Andrea Leadsom is a former Business Secretary, and is MP for South Northamptonshire. Tim Loughton is a former education Minister, and is MP for East Worthing and Shoreham.
The Coronavirus lockdowns have shown us as never before the vital importance of supporting new families in the period from pregnancy to birth, and infancy. It is during those crucial 1,001 days from conception to age two that a baby is fast developing both physically and emotionally, and the quality of engagement with the key carer (often mum) has a profound impact.
During these lockdowns, we have showed great care for the older generation – for grandparents, vulnerable elderly neighbours and even national heroes like Colonel Sir Tom Moore. And yet a huge piece missing from much of the Covid-19 discussion has been the impact on newborns and our youngest during the pandemic. And with a new lockdown beginning, we need to make sure their needs are properly considered this time.
We now know that for many families the experience has been extremely difficult – with partners not allowed to attend scans, or even to spend time with their new baby in hospital or, tragically in some cases, even be there for a partner when a child is stillborn.
Worryingly, too, many health visitors who provided crucial support and guidance for new parents in particular have not been able to have face to face contact. The support of extended family networks has often been curtailed because of Coronavirus restrictions, and new mums have missed out on baby and toddler groups where their children can assimilate to other children and they can access much needed empathy and advice.
And what we also know is that, long before Covid-19 came along, there were huge unmet needs of new families that have had a great bearing on the outcomes for their children.
The period from conception to the age of two is when the building blocks of good emotional and even physical health are laid down. Human babies are unique in the animal kingdom in the extent of their underdevelopment at birth. What other animal cannot walk until it is a year old, and cannot fend for itself at all until it is at least two years old?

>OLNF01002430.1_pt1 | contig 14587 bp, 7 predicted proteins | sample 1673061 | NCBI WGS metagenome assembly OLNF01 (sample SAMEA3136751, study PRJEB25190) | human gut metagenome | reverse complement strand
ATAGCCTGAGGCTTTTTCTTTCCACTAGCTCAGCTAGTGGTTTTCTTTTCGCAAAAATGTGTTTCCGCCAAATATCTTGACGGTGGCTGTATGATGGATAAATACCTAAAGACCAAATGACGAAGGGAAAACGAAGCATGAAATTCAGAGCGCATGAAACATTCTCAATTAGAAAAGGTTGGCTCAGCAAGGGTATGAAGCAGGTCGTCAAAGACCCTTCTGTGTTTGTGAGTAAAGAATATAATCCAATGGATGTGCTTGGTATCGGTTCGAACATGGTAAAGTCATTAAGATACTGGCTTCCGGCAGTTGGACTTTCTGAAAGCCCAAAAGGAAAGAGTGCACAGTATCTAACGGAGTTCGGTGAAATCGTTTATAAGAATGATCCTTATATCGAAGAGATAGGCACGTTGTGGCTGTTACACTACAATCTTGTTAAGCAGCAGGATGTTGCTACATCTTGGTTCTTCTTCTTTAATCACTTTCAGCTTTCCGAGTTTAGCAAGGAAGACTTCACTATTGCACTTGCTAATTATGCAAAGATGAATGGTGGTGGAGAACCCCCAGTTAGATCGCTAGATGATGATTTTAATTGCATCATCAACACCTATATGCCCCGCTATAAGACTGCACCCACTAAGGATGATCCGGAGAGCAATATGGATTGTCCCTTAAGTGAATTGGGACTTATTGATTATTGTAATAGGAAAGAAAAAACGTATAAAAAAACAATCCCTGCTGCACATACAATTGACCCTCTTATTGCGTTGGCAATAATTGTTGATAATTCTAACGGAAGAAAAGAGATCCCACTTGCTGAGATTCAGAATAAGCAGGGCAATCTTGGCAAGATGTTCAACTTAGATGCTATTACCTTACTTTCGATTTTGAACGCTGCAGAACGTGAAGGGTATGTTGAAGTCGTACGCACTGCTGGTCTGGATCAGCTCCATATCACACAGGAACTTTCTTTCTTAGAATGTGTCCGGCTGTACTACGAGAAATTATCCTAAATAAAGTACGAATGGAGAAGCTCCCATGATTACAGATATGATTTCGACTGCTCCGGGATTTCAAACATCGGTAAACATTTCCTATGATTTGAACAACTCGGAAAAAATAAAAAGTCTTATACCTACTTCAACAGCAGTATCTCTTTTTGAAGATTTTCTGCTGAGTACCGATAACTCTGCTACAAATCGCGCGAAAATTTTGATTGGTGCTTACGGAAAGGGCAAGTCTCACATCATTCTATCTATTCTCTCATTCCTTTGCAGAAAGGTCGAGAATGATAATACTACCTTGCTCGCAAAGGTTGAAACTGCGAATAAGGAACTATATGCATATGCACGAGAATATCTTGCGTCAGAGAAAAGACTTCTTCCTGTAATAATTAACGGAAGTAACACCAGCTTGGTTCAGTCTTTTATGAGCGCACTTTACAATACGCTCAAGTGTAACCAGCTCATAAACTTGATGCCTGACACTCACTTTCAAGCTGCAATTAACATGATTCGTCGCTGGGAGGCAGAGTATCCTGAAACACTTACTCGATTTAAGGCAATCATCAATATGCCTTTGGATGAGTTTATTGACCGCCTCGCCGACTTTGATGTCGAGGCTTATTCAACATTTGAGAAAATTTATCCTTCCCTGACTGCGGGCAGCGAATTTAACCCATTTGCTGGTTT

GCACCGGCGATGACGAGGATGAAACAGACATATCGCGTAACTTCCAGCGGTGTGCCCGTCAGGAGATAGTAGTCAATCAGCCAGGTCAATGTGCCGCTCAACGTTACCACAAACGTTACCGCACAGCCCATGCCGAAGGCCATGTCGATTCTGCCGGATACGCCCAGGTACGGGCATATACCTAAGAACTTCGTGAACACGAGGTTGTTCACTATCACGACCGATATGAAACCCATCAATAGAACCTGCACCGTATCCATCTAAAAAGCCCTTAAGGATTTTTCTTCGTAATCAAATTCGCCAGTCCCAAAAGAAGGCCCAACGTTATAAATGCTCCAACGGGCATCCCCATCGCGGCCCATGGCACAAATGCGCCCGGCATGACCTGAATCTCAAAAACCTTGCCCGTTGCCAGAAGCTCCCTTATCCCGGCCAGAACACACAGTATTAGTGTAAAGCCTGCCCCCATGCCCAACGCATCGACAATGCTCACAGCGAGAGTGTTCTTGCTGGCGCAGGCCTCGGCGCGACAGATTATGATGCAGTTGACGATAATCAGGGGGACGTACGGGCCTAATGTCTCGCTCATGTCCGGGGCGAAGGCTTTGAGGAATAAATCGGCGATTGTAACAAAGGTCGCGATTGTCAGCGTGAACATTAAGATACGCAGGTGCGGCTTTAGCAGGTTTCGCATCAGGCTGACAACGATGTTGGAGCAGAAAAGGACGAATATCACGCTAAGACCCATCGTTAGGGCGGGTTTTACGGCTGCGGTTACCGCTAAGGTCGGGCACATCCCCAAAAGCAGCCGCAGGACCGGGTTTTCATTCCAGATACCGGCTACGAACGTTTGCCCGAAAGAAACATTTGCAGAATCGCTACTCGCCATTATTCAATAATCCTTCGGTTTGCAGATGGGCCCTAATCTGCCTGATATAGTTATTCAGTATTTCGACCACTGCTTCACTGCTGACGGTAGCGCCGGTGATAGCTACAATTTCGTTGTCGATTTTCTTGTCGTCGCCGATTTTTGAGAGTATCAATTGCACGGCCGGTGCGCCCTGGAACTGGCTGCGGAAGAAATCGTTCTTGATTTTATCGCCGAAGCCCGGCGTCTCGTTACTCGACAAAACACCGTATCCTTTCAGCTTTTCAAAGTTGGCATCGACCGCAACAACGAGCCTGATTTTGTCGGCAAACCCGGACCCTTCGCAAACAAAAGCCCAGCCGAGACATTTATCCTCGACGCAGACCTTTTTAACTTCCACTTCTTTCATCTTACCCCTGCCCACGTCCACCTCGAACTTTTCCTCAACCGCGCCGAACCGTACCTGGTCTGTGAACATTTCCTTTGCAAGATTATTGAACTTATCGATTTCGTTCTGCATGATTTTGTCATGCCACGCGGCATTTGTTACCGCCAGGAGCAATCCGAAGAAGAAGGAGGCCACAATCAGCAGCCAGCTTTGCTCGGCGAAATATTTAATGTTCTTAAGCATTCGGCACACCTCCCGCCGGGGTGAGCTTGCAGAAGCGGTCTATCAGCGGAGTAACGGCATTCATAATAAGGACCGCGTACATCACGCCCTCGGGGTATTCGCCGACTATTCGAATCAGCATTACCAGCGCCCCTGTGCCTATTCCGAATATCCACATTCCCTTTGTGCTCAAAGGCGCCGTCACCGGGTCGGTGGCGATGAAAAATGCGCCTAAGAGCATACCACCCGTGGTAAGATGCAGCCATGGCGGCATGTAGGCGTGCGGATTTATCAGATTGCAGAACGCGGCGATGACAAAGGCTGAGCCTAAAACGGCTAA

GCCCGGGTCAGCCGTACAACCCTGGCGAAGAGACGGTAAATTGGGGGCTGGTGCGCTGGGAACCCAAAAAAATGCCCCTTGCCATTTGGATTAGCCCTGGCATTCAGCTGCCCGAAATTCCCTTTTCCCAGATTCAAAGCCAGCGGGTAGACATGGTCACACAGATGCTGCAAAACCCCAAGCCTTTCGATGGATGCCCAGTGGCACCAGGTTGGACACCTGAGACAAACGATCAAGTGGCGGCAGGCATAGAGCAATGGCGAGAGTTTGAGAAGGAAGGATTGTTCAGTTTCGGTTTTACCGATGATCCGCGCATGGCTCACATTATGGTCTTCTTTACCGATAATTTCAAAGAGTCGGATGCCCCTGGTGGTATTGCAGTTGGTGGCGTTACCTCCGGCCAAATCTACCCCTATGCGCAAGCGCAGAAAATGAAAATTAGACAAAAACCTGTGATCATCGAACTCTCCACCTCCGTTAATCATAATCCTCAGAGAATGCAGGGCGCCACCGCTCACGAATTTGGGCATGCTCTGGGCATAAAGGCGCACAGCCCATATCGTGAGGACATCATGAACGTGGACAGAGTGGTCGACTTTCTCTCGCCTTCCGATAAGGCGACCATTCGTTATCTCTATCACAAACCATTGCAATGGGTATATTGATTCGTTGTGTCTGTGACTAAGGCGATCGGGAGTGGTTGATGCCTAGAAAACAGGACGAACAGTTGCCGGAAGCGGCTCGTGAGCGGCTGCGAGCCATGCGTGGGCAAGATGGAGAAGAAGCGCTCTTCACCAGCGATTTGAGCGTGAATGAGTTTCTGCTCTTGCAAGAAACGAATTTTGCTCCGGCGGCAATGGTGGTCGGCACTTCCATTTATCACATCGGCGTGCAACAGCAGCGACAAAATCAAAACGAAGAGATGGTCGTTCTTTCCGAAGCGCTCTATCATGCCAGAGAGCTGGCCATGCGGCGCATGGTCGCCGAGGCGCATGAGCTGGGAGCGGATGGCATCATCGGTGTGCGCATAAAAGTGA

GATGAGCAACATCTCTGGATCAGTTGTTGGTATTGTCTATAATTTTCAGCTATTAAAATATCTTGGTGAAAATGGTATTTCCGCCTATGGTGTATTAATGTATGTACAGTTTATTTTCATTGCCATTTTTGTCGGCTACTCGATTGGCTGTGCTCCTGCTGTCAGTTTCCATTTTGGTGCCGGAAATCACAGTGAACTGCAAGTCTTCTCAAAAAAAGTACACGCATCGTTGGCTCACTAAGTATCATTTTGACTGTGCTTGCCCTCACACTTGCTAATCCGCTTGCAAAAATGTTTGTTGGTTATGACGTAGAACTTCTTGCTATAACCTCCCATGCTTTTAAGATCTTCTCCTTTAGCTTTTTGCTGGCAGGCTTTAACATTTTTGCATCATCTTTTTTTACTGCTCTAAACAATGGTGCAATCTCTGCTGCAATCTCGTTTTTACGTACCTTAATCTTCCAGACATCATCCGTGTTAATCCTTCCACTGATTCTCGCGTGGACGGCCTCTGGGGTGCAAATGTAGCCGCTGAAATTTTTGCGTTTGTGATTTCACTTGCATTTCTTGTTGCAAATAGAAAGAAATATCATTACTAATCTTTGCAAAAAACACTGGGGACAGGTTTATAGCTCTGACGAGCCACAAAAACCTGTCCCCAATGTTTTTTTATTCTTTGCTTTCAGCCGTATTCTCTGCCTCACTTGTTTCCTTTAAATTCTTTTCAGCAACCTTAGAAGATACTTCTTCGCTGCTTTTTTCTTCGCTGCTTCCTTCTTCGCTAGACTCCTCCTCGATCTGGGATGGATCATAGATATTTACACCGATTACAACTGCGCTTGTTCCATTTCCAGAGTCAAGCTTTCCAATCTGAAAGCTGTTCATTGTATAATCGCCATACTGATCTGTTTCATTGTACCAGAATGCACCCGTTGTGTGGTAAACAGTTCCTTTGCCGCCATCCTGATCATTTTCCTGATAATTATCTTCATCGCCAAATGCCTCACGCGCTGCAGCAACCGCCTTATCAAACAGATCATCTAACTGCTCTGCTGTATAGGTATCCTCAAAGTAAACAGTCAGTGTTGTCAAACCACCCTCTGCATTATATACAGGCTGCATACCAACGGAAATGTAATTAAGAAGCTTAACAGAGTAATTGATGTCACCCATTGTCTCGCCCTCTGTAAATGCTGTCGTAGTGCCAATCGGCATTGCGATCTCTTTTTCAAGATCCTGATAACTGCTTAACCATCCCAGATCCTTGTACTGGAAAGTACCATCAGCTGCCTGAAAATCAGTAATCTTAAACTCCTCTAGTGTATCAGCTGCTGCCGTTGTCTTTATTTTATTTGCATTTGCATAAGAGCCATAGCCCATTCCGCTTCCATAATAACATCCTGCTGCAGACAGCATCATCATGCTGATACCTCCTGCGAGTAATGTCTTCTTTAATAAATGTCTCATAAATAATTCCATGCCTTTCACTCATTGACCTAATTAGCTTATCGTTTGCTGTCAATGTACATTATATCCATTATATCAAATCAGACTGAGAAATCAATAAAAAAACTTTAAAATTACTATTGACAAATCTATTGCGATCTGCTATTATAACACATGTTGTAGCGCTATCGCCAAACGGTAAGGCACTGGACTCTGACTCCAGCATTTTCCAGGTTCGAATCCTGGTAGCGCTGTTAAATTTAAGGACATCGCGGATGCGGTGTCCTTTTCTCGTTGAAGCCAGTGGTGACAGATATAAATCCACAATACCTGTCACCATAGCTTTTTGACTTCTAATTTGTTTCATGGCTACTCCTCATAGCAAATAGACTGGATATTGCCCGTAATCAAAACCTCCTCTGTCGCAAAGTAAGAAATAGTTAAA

And the physical underdevelopment is only a tiny part of it. The human brain is itself only partially formed when you are born. The billions of neurones in the brain are pretty much undifferentiated at birth – and there are parts of the brain that are simply not there.
So it is the earliest experiences of the human baby that literally hardwire their brain, and have a lifelong impact on their physical and emotional health.
We have a shared determination to see every baby get the best start in life. For many families, having a baby comes easy. It is a fabulous experience, enriching their lives right from the moment they learn of the pregnancy.
However, for others it is frightening, even sometimes traumatic: giving birth is an extraordinary physical act that has a physical and mental impact, and babies don’t come with a manual or an ‘on and off’ button. Sleep deprivation, traumatic childbirth, parental conflict, depression, poverty, substance misuse, fear of losing your job – all of these things can make having a new baby far from the happiest thing that ever happened to you.
There are many ways in which statutory and voluntary providers help new families through this tricky period, but too often they are not joined up, not consistent, or not good quality.
One particular intervention that can have an extraordinarily positive impact on the quality of relationship between parent and baby is parent infant psychotherapy.
This talking therapy takes place with the baby, and ideally both parents, present. The therapist helps the parent or parents to understand their feelings towards each other and their new baby. The sessions help parents to read the baby’s ‘cues’ so they can better understand when the baby is tired, over stimulated, hungry etc.
Some psychotherapists will use a technique called ‘video interaction guidance‘, whereby the therapist takes a short clip of parent and baby together and then plays the video back to them highlighting the positive interactions. Parent Infant Psychotherapy is, sadly, not widely available to struggling parents, in spite of its impressive success in transforming the quality of the attachment between parent and baby.
PIF (the Parent Infant Foundation) was established by Andrea in 2014, and until recently was chaired by Tim. It works with local authorities and charities to establish Parent Infant Partnerships to serve their local families. This network (movement) of PiPs has now helped many hundreds of families to give their babies the very best start in life and cement closer attachment between infants and parents from all sorts of backgrounds.
The Prime Minister and the Health Secretary have asked Andrea to lead an early years healthy development review on behalf of the government. In January, it will produce a new vision for what excellence looks like in support for the period from conception to age two. The case for change is very strong – better joined up services focusing on the needs of babies and their families, with access to parent infant psychotherapy for those who are struggling. Prevention is better, and certainly kinder, than cure.
This is the first of three articles in a ConservativeHome mini-series this week, in which Andrea Leadsom, writing with other authors, will set out ideas to give babies and families the best start in life. She is leading the Government’s Early Years Healthy Development Review.